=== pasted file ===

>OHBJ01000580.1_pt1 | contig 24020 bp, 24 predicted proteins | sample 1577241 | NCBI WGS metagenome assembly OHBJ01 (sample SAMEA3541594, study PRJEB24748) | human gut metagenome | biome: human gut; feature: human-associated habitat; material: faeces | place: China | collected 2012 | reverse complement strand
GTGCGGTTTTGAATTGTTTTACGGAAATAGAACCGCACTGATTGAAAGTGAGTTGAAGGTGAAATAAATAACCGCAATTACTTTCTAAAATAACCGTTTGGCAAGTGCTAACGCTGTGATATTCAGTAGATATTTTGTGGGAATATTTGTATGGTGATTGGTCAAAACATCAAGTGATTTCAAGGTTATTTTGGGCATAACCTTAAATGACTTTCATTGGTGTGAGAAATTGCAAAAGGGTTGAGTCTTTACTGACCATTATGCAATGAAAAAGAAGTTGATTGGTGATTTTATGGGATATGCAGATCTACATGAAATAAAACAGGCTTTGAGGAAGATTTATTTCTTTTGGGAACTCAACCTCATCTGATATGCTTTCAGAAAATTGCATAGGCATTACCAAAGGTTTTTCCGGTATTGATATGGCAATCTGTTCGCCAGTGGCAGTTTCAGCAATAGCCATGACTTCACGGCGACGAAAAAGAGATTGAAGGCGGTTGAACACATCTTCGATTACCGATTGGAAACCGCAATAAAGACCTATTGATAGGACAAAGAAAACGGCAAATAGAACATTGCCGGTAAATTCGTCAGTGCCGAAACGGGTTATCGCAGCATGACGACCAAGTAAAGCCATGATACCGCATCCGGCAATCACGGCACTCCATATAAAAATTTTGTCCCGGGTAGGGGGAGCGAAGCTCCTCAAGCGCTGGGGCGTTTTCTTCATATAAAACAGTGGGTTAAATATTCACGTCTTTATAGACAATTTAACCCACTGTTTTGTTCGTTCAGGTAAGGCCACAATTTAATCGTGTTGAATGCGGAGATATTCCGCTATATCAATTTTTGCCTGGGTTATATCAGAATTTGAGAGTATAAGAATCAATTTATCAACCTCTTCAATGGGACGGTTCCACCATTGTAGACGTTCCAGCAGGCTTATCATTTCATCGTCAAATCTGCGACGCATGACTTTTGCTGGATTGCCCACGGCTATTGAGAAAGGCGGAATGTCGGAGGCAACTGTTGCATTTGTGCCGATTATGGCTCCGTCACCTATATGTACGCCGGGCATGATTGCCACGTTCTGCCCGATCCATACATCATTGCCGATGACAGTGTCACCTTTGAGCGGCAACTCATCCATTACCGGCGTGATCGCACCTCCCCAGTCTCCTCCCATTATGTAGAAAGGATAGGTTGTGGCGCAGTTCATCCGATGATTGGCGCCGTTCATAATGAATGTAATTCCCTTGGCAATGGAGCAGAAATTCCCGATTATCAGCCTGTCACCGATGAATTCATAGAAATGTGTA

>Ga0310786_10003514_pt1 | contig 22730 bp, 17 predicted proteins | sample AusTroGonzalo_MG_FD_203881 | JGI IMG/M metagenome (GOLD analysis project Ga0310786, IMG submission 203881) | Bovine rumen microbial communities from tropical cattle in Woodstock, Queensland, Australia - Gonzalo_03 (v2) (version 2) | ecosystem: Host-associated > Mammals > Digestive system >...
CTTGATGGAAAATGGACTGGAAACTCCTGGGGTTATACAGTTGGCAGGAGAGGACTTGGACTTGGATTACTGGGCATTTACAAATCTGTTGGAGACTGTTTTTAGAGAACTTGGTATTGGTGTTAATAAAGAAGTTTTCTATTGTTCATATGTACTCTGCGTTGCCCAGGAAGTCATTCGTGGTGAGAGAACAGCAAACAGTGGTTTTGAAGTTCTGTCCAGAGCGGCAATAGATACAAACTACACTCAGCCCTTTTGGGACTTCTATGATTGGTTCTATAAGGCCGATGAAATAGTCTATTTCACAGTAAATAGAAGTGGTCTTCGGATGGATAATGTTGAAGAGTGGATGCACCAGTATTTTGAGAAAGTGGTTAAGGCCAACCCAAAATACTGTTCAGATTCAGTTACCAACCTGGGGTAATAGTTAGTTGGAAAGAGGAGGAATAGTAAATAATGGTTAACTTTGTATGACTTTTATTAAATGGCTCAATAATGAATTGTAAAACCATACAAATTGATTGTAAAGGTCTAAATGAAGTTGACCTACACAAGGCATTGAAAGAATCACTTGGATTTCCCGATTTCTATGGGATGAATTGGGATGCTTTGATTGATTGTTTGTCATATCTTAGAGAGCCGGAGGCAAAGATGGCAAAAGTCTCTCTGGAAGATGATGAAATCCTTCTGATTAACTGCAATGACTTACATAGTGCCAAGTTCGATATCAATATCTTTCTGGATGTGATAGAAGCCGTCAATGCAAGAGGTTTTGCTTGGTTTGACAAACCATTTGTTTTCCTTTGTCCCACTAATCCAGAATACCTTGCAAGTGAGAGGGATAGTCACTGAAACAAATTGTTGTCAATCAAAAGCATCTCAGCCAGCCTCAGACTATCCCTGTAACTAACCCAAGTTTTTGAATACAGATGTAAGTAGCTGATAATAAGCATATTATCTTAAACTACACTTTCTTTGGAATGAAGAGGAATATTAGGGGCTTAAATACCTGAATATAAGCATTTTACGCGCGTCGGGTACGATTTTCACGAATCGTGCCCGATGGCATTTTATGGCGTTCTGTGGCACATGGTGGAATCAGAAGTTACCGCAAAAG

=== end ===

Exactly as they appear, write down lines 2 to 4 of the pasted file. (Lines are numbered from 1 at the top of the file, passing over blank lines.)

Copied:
GTGCGGTTTTGAATTGTTTTACGGAAATAGAACCGCACTGATTGAAAGTGAGTTGAAGGTGAAATAAATAACCGCAATTACTTTCTAAAATAACCGTTTGGCAAGTGCTAACGCTGTGATATTCAGTAGATATTTTGTGGGAATATTTGTATGGTGATTGGTCAAAACATCAAGTGATTTCAAGGTTATTTTGGGCATAACCTTAAATGACTTTCATTGGTGTGAGAAATTGCAAAAGGGTTGAGTCTTTACTGACCATTATGCAATGAAAAAGAAGTTGATTGGTGATTTTATGGGATATGCAGATCTACATGAAATAAAACAGGCTTTGAGGAAGATTTATTTCTTTTGGGAACTCAACCTCATCTGATATGCTTTCAGAAAATTGCATAGGCATTACCAAAGGTTTTTCCGGTATTGATATGGCAATCTGTTCGCCAGTGGCAGTTTCAGCAATAGCCATGACTTCACGGCGACGAAAAAGAGATTGAAGGCGGTTGAACACATCTTCGATTACCGATTGGAAACCGCAATAAAGACCTATTGATAGGACAAAGAAAACGGCAAATAGAACATTGCCGGTAAATTCGTCAGTGCCGAAACGGGTTATCGCAGCATGACGACCAAGTAAAGCCATGATACCGCATCCGGCAATCACGGCACTCCATATAAAAATTTTGTCCCGGGTAGGGGGAGCGAAGCTCCTCAAGCGCTGGGGCGTTTTCTTCATATAAAACAGTGGGTTAAATATTCACGTCTTTATAGACAATTTAACCCACTGTTTTGTTCGTTCAGGTAAGGCCACAATTTAATCGTGTTGAATGCGGAGATATTCCGCTATATCAATTTTTGCCTGGGTTATATCAGAATTTGAGAGTATAAGAATCAATTTATCAACCTCTTCAATGGGACGGTTCCACCATTGTAGACGTTCCAGCAGGCTTATCATTTCATCGTCAAATCTGCGACGCATGACTTTTGCTGGATTGCCCACGGCTATTGAGAAAGGCGGAATGTCGGAGGCAACTGTTGCATTTGTGCCGATTATGGCTCCGTCACCTATATGTACGCCGGGCATGATTGCCACGTTCTGCCCGATCCATACATCATTGCCGATGACAGTGTCACCTTTGAGCGGCAACTCATCCATTACCGGCGTGATCGCACCTCCCCAGTCTCCTCCCATTATGTAGAAAGGATAGGTTGTGGCGCAGTTCATCCGATGATTGGCGCCGTTCATAATGAATGTAATTCCCTTGGCAATGGAGCAGAAATTCCCGATTATCAGCCTGTCACCGATGAATTCATAGAAATGTGTA

>Ga0310786_10003514_pt1 | contig 22730 bp, 17 predicted proteins | sample AusTroGonzalo_MG_FD_203881 | JGI IMG/M metagenome (GOLD analysis project Ga0310786, IMG submission 203881) | Bovine rumen microbial communities from tropical cattle in Woodstock, Queensland, Australia - Gonzalo_03 (v2) (version 2) | ecosystem: Host-associated > Mammals > Digestive system >...
CTTGATGGAAAATGGACTGGAAACTCCTGGGGTTATACAGTTGGCAGGAGAGGACTTGGACTTGGATTACTGGGCATTTACAAATCTGTTGGAGACTGTTTTTAGAGAACTTGGTATTGGTGTTAATAAAGAAGTTTTCTATTGTTCATATGTACTCTGCGTTGCCCAGGAAGTCATTCGTGGTGAGAGAACAGCAAACAGTGGTTTTGAAGTTCTGTCCAGAGCGGCAATAGATACAAACTACACTCAGCCCTTTTGGGACTTCTATGATTGGTTCTATAAGGCCGATGAAATAGTCTATTTCACAGTAAATAGAAGTGGTCTTCGGATGGATAATGTTGAAGAGTGGATGCACCAGTATTTTGAGAAAGTGGTTAAGGCCAACCCAAAATACTGTTCAGATTCAGTTACCAACCTGGGGTAATAGTTAGTTGGAAAGAGGAGGAATAGTAAATAATGGTTAACTTTGTATGACTTTTATTAAATGGCTCAATAATGAATTGTAAAACCATACAAATTGATTGTAAAGGTCTAAATGAAGTTGACCTACACAAGGCATTGAAAGAATCACTTGGATTTCCCGATTTCTATGGGATGAATTGGGATGCTTTGATTGATTGTTTGTCATATCTTAGAGAGCCGGAGGCAAAGATGGCAAAAGTCTCTCTGGAAGATGATGAAATCCTTCTGATTAACTGCAATGACTTACATAGTGCCAAGTTCGATATCAATATCTTTCTGGATGTGATAGAAGCCGTCAATGCAAGAGGTTTTGCTTGGTTTGACAAACCATTTGTTTTCCTTTGTCCCACTAATCCAGAATACCTTGCAAGTGAGAGGGATAGTCACTGAAACAAATTGTTGTCAATCAAAAGCATCTCAGCCAGCCTCAGACTATCCCTGTAACTAACCCAAGTTTTTGAATACAGATGTAAGTAGCTGATAATAAGCATATTATCTTAAACTACACTTTCTTTGGAATGAAGAGGAATATTAGGGGCTTAAATACCTGAATATAAGCATTTTACGCGCGTCGGGTACGATTTTCACGAATCGTGCCCGATGGCATTTTATGGCGTTCTGTGGCACATGGTGGAATCAGAAGTTACCGCAAAAG